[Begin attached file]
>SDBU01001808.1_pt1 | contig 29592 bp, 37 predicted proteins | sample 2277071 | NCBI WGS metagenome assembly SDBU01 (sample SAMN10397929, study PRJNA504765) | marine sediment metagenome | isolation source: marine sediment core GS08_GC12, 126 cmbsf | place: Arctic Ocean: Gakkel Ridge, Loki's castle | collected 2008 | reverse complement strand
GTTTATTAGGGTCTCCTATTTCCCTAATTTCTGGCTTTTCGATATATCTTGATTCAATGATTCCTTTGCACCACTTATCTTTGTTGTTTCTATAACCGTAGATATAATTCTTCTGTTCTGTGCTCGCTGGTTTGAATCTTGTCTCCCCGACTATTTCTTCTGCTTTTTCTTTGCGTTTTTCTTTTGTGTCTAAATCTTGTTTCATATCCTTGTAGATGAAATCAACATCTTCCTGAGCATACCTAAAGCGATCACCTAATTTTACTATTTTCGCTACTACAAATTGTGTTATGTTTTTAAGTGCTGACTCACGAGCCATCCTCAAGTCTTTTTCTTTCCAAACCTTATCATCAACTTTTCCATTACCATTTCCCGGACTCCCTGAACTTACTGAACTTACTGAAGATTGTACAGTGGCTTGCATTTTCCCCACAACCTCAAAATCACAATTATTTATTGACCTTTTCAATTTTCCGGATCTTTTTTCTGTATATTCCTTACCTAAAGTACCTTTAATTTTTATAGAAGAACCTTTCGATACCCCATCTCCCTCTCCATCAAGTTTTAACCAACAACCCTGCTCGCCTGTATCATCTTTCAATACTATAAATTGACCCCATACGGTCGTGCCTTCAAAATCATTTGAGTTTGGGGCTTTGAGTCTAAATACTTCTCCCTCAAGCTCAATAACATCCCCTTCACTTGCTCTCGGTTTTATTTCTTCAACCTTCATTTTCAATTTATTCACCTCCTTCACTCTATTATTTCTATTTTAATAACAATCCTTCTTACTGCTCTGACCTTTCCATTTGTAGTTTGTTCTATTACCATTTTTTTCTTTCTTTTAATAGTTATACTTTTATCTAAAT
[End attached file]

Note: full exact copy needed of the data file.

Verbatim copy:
>SDBU01001808.1_pt1 | contig 29592 bp, 37 predicted proteins | sample 2277071 | NCBI WGS metagenome assembly SDBU01 (sample SAMN10397929, study PRJNA504765) | marine sediment metagenome | isolation source: marine sediment core GS08_GC12, 126 cmbsf | place: Arctic Ocean: Gakkel Ridge, Loki's castle | collected 2008 | reverse complement strand
GTTTATTAGGGTCTCCTATTTCCCTAATTTCTGGCTTTTCGATATATCTTGATTCAATGATTCCTTTGCACCACTTATCTTTGTTGTTTCTATAACCGTAGATATAATTCTTCTGTTCTGTGCTCGCTGGTTTGAATCTTGTCTCCCCGACTATTTCTTCTGCTTTTTCTTTGCGTTTTTCTTTTGTGTCTAAATCTTGTTTCATATCCTTGTAGATGAAATCAACATCTTCCTGAGCATACCTAAAGCGATCACCTAATTTTACTATTTTCGCTACTACAAATTGTGTTATGTTTTTAAGTGCTGACTCACGAGCCATCCTCAAGTCTTTTTCTTTCCAAACCTTATCATCAACTTTTCCATTACCATTTCCCGGACTCCCTGAACTTACTGAACTTACTGAAGATTGTACAGTGGCTTGCATTTTCCCCACAACCTCAAAATCACAATTATTTATTGACCTTTTCAATTTTCCGGATCTTTTTTCTGTATATTCCTTACCTAAAGTACCTTTAATTTTTATAGAAGAACCTTTCGATACCCCATCTCCCTCTCCATCAAGTTTTAACCAACAACCCTGCTCGCCTGTATCATCTTTCAATACTATAAATTGACCCCATACGGTCGTGCCTTCAAAATCATTTGAGTTTGGGGCTTTGAGTCTAAATACTTCTCCCTCAAGCTCAATAACATCCCCTTCACTTGCTCTCGGTTTTATTTCTTCAACCTTCATTTTCAATTTATTCACCTCCTTCACTCTATTATTTCTATTTTAATAACAATCCTTCTTACTGCTCTGACCTTTCCATTTGTAGTTTGTTCTATTACCATTTTTTTCTTTCTTTTAATAGTTATACTTTTATCTAAAT